“Summer is high season for car sales, the biggest of the year, where over $300 million worth of vehicles trade during a frenzied week of auctions, in California alone.
The New York Times referred to Kenny Schachter as an artist/lawyer/roving curator. For more than 20 years, he has been a curator of contemporary art exhibits for museums and galleries. He teaches art history at the graduate-degree level and his own art has been featured in several one-person exhibits. He also writes for artnet.com, which recently published his two-part ‘Dealer Diary: Of Art & Cars,’ and apparently splits his time between New York and London.
I found his art-world perspective on the classic car hobby fascinating and thought you might be interested in what he has to say:
“Summer is high season for car sales, the biggest of the year, where over $300 million worth of vehicles trade during a frenzied week of auctions, in California alone. The results were robust and only slightly off the mark from last year (and like art, well off 2014 tallies), boding well for art as the markets closely track each other.
“The differences are still marked though. For starters, the (collector car) sales proceed at a snail’s pace (despite the inherent speed of the underlying assets) moving along at frustratingly small increments and lasting about forever. Also, you get drink tickets with your catalogue upon entry prior to the onset of sales — at least in the UK — and a dangerous cocktail at that…
“September 7 saw the auction at RM Sotheby’s London, which I attended with Sage, my 14-year-old. To give the kid a taste of the auction process, à la Nahmad family, who famously let their children bid in diapers (and gamble), I encouraged Sage to throw up a paddle for a 1996 Ford RS200 at £170,000- £210,000 ($220,000 to $270,000) at a price well below the estimate.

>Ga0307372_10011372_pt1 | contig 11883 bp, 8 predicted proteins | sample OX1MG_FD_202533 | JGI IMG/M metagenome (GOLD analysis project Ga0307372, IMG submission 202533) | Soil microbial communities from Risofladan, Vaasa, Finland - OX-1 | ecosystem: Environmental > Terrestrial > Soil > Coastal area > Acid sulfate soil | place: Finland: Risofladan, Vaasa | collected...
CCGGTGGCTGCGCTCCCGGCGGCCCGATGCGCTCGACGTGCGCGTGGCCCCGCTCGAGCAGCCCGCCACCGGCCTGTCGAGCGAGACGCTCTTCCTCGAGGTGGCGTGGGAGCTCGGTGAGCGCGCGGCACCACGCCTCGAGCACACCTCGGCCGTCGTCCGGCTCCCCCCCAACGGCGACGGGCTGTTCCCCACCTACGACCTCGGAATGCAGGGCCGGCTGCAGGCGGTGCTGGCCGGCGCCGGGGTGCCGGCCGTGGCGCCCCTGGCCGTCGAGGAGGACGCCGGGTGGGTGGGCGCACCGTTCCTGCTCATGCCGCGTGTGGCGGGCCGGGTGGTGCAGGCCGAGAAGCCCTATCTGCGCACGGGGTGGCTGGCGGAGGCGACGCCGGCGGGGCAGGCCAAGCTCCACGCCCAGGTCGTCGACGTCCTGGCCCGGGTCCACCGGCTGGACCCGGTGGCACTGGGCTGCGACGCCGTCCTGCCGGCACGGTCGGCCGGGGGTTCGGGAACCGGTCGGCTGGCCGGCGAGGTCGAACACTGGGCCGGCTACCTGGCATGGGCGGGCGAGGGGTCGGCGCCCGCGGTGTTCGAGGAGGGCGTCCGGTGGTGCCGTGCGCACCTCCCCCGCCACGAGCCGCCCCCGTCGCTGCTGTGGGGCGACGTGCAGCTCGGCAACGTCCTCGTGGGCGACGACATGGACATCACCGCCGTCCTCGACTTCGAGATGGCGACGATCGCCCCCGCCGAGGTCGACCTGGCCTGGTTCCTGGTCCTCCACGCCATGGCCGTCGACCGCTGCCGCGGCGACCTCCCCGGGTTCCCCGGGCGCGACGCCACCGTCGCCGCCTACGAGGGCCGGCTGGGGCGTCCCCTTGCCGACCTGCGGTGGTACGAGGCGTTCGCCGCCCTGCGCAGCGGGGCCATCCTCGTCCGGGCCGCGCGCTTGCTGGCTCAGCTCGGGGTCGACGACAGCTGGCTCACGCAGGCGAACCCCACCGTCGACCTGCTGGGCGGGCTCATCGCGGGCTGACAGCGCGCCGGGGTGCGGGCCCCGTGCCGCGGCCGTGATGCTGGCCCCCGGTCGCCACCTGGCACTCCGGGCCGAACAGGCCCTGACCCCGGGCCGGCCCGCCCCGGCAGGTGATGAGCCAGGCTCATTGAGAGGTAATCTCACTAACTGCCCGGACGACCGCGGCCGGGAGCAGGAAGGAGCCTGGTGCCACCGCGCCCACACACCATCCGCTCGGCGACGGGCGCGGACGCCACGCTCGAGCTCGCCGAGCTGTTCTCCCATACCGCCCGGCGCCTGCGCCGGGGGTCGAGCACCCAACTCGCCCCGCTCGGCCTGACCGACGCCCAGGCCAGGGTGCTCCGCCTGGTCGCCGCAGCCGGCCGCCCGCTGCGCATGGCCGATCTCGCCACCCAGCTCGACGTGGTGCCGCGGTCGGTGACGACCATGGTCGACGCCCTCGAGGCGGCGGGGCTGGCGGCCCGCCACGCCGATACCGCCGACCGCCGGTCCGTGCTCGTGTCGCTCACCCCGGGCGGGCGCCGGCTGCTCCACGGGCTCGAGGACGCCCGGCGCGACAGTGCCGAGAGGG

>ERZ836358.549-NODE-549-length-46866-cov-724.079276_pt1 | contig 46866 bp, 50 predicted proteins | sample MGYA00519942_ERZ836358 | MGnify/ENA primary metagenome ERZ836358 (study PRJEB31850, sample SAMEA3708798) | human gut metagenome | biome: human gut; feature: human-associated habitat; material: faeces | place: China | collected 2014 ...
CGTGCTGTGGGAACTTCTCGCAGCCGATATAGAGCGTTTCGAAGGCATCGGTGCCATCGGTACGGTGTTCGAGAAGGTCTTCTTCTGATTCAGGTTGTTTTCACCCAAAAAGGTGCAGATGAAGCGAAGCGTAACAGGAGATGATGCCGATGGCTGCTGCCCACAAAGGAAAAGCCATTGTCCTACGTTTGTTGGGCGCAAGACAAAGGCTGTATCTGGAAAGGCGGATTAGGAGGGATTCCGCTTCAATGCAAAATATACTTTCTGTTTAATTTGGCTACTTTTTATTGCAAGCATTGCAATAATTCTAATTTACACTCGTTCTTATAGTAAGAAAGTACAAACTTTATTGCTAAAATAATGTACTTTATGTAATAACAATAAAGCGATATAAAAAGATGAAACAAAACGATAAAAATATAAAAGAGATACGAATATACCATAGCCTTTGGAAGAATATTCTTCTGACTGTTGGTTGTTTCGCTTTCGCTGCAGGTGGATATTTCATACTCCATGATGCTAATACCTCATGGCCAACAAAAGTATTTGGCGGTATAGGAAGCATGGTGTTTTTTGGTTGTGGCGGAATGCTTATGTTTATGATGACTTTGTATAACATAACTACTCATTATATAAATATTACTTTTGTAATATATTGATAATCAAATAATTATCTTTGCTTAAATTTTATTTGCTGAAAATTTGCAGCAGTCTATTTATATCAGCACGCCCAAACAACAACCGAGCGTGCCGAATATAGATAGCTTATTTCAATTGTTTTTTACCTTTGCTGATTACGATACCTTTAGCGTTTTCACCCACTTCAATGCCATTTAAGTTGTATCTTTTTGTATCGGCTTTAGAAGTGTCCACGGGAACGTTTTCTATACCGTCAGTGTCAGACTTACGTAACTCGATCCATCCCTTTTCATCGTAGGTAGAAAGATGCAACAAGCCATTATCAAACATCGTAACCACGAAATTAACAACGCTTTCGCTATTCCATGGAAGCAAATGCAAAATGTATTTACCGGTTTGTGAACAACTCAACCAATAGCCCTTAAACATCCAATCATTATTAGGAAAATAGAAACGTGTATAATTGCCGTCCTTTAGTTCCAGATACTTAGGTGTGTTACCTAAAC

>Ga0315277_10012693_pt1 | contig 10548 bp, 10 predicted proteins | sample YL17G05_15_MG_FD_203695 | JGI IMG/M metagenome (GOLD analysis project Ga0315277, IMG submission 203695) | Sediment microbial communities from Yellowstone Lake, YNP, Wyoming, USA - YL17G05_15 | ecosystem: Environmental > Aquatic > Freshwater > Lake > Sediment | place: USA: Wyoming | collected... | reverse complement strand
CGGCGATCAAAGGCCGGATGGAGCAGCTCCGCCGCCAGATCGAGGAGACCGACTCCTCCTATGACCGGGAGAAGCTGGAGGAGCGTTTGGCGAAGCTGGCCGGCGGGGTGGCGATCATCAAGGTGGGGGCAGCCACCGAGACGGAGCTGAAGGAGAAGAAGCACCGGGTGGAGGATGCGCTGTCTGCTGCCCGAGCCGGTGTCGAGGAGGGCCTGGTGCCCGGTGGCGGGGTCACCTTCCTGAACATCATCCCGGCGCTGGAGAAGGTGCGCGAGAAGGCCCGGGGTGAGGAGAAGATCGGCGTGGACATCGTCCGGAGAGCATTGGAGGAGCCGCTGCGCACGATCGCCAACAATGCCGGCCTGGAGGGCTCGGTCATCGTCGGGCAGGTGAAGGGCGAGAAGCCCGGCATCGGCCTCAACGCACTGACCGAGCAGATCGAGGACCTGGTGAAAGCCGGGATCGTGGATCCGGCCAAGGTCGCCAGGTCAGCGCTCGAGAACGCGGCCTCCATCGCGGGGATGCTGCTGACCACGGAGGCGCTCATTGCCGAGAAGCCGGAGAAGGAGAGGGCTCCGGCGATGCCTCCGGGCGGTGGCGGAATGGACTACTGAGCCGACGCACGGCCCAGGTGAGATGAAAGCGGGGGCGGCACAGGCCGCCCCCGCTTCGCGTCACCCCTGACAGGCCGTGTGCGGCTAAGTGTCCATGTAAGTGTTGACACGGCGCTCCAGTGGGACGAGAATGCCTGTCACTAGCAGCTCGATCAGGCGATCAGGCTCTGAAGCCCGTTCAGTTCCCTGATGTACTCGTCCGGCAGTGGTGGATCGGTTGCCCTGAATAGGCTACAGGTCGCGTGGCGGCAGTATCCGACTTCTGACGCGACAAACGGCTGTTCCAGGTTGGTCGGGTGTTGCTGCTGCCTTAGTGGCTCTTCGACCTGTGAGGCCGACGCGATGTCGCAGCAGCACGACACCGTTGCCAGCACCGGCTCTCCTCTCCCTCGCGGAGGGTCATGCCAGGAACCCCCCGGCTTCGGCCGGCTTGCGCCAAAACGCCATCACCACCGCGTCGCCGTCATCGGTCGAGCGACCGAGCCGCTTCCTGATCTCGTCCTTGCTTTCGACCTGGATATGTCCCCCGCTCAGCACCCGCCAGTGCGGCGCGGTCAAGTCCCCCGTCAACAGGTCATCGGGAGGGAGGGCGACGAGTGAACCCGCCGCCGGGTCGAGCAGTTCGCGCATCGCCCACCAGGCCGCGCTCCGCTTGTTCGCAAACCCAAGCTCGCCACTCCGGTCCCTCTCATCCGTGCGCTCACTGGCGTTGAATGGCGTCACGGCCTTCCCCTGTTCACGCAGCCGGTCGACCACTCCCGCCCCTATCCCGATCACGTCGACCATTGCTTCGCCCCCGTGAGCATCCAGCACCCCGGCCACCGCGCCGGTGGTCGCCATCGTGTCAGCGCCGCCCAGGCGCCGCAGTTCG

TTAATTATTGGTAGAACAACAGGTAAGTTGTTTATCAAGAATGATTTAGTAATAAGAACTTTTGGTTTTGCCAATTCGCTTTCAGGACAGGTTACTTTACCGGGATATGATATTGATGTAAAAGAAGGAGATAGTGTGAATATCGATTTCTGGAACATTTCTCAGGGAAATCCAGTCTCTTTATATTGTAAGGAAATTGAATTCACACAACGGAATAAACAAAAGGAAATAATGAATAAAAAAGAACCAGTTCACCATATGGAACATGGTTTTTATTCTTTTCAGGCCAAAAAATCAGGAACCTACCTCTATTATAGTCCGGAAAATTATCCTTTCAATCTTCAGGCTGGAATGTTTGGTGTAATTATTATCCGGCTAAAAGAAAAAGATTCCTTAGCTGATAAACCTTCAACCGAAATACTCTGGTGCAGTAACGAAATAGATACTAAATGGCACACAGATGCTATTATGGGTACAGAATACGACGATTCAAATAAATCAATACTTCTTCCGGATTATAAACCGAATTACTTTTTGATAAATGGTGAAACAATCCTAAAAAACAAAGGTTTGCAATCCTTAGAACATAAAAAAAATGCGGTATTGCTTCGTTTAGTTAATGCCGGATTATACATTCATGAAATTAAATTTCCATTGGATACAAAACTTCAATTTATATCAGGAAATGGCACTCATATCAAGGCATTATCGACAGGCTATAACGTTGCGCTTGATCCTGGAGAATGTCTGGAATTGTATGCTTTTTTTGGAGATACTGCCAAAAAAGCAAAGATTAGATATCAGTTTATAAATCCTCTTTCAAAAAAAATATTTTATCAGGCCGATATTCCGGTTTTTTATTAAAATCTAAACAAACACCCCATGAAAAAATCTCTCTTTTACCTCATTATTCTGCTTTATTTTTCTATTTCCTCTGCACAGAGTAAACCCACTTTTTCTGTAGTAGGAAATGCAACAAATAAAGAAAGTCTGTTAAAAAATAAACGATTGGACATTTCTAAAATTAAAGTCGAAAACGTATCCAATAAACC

“By the time he complied, the lot hit the reserve and he (we) turned as white as the paint on the Group B rally legend — as impossible to get into as it is to drive. Incidentally, car auctions are unsurprisingly mostly male and white, for now anyway. Thankfully, Sage ended as the under bidder, always a propitious position.”
FYI: The car sold for £173,600 ($232,624).
“For as long as anyone would listen, I’ve been preaching Porsche, how radically undervalued they are (the record stands at $10 million) in relation to Ferrari (the top auction price is $38 million, and over $50 million privately). Yes Ferrari owns the 1960s, and Jaguar the ’50s, but no other manufacturer has won as many competitions from the ’70s to the present. Lo and behold, a 1995 Porsche 911 GT2 at RM Sotheby’s London fetched $2.4 million, well over $1 million above the previous record for the model.
“The 1961 Alfa Romeo Giulietta Spider was a slightly different story, an attractive small sports car geared as an affordable entry-level vehicle produced from 1955 to 1962, designed by acclaimed coachbuilder Pininfarina. Adding to its single-family ownership status (prized in cars as much as in art), the Giulietta was featured in the Italian film The Best of Youth in 2003 (another value adder for both).